Inside Unmanned Systems

DEC 2017 - JAN 2018

Inside Unmanned Systems provides actionable business intelligence to decision-makers and influencers operating within the global UAS community. Features include analysis of key technologies, policy/regulatory developments and new product design.

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Page 14 of 67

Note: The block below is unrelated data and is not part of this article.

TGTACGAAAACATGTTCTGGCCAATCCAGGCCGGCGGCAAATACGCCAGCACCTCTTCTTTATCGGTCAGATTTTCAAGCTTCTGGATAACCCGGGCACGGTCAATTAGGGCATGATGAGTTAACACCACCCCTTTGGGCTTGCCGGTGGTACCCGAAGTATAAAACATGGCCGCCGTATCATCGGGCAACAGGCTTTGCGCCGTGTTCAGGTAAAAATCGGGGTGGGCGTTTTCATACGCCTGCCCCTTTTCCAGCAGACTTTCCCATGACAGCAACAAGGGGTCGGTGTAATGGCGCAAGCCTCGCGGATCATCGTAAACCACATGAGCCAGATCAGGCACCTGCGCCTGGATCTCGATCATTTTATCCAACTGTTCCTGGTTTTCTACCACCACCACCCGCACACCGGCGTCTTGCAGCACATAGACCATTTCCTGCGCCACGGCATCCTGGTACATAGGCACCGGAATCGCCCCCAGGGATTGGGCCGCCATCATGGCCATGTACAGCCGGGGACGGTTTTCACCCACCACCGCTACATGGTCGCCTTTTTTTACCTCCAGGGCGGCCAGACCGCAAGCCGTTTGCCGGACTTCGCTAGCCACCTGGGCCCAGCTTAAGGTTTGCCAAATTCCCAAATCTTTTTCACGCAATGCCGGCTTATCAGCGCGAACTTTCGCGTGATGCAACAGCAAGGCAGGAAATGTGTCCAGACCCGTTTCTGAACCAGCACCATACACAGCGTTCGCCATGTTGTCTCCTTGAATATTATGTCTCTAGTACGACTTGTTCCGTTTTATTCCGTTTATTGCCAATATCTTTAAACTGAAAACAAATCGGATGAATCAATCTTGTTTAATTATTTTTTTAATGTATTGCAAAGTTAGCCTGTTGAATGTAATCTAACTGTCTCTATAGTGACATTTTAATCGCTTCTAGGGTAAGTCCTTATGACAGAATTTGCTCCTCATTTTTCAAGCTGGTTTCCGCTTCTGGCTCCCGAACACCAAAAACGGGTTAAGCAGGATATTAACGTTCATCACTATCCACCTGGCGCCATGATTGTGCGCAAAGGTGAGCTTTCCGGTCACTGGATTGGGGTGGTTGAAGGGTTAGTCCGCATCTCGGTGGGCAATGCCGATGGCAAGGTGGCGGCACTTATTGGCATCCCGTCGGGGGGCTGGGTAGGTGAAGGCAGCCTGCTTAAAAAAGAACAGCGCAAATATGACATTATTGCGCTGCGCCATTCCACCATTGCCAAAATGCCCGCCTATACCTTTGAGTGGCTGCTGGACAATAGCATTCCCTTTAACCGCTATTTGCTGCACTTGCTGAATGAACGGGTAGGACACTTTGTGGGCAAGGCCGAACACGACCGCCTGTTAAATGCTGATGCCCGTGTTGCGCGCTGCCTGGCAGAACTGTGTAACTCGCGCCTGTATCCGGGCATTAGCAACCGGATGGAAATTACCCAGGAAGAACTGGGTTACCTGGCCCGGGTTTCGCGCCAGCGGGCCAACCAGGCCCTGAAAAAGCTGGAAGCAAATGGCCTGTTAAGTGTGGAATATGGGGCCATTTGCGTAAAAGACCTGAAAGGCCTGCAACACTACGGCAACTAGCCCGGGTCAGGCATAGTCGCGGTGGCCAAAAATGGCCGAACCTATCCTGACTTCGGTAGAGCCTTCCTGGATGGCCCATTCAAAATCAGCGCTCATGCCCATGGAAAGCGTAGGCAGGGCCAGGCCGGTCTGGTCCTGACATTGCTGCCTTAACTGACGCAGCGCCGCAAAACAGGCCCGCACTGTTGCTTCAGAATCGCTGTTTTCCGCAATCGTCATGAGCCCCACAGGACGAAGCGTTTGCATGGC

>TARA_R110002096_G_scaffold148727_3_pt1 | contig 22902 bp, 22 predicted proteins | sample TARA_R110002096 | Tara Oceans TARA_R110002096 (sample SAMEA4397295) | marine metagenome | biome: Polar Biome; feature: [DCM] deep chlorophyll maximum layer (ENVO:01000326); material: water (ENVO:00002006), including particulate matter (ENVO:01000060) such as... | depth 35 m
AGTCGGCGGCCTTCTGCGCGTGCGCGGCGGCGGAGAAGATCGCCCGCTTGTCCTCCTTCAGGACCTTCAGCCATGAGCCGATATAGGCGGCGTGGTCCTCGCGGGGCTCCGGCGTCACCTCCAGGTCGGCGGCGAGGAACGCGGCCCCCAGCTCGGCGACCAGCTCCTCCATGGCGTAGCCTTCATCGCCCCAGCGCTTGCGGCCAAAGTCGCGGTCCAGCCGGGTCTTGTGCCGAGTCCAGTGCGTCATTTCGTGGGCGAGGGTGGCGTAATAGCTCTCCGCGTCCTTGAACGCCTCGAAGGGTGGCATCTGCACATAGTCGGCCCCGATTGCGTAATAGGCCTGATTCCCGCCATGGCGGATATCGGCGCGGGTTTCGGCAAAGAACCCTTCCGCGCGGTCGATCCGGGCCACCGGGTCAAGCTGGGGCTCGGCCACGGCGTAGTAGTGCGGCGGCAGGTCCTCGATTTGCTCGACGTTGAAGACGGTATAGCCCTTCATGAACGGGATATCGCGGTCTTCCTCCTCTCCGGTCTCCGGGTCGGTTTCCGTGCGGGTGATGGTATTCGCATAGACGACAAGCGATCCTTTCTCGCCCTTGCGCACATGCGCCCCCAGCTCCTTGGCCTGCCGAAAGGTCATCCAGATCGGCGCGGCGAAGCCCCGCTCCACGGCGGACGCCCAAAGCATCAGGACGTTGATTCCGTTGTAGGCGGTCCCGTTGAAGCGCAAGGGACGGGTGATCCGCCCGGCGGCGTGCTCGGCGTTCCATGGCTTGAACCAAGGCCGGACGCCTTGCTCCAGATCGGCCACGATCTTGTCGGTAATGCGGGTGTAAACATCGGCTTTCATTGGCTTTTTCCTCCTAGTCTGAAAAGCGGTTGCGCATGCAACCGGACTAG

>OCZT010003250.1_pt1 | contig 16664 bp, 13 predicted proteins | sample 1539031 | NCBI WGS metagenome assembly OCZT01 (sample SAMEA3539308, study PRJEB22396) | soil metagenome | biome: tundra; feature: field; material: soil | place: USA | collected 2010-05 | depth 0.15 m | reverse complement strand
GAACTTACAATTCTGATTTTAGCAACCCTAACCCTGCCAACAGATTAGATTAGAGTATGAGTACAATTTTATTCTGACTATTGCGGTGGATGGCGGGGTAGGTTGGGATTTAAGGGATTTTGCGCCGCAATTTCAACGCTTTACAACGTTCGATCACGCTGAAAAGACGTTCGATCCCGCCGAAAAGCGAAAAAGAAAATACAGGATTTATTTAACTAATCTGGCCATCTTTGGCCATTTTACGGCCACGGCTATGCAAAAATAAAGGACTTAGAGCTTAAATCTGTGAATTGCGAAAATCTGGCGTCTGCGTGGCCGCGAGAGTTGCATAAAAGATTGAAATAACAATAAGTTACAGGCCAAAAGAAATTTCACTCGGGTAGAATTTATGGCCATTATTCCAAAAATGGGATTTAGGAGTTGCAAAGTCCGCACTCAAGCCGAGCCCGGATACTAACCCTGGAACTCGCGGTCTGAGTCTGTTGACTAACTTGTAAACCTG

15 unmanned systems inside December 2017/January 2018 True, the American military and in- telligence community did make ma- jor breakthroughs—DARPA invented internet protocol messaging; up until the mid 1990s the world's faster super- computer title was a race between the U.S. National Security Agency and the UK's Government Communications Headquarters (the two also contest who invented the computer). However, the free market left the government in the dust starting in the early 1980s. Mainframes were too bulky for American business, so Intel invented the microprocessor, Microsoft in- vented the operating system and IBM invented the personal computer. The internet may have worked for DARPA, but normal people could never access it until Mosaic improved on Sir Tim Berners-Lee's "world wide web brows- er" and Cisco manufactured MIT's "internet router" in massive numbers. Internet signals flashed over fiber op- tics invented by Corning Glass (based on British research). When cables be- came an encumbrance, internet traffic switched to Motorola's "cellular phone" and then to "WiFi" built by AT&T (based on Australian research—I'm seeing a pattern here…). What America didn't do as they invented modern computing was to consider security from the start when developing these systems. To this day, Silicon Valley has successfully resisted most regulation, however sensible. As a result, we have an Internet that is impossible to secure and social me- dia apps like Facebook that Russian intelligence can easily manipulate to spread propaganda. How China Became a Superpower American cyber achievements are im- pressive, but China started to catch up when cheap Chinese labor attracted the bulk of America's cyber produc- tion capacity. China took a radically different approach from America in becoming a cyber superpower. Whereas the U.S. let the market guide cyber development, China used government guidance supported by their intelligence community to leap- frog ahead by outright stealing code, convincing American companies to manufacturer in China, strategically acquiring American cyber companies and using America's own massive university system to train their com- puter scientists and engineers. Unlike America's market based system, most moves made by China are govern- ment directed and supported by the full power of the state. China has done an impressive job of catching up with America in a short time. China actively uses America's free market system against the United States. Few American students could attend Chinese universities for cyber education (assuming they'd want to). According to the Pew Research Center, 57 percent of doctoral degrees in en- gineering and 53 percent of doctoral degrees in computer and information sciences went to foreigners in 2012-13. More than half of these foreign stu- dents were Chinese. Few countries on earth would have permitted the bulk of their chip and memory manufacturing to move to a foreign country (let alone an adversary country) because produc- tion costs were lower, but America did. Intel Corp is the last remaining compa- ny that has major chip manufacturing in America. The United States could never direct an American company to buy a foreign company to acquire technology to advance the American cyber industrial base, but China does it routinely. Remember that IBM per- sonal computer invention I mentioned earlier? The Chinese company Lenovo now owns it. The Road to the Cyber Wars We're about to see a replay of the early 21st Century cyber wars as the world switches to autonomous sys- tems and drones will be the first bat- tlefield. Again, this is a technology pioneered by the United States (and its close ally, Israel). Israel developed the first modern drone, the Scout, in the late 1970s and used it to mas- sacre the Syrian Air Force over the Bekka Valley in 1983. A dual Israeli/ American citizen developed the first beyond line of sight drone, the MQ- 1, in the late 1990s and the U.S. Air Force used it to gut Al Qaida after 9/11. Nor thrup Grumman made the first nearly autonomous drone, the RQ-4 Global Hawk, in the early 2000s. CYBER CAPACITY IS THE DECIDING FACTOR. COUNTRIES WITH THE BEST (AND MOST) CODERS, THE MOST EXTENSIVE CYBER PRODUCTION CAPABILITY, THE BEST CYBER INFRASTRUCTURE AND BEST REGULATORY ENVIRONMENT ARE THE NEW SUPERPOWERS.

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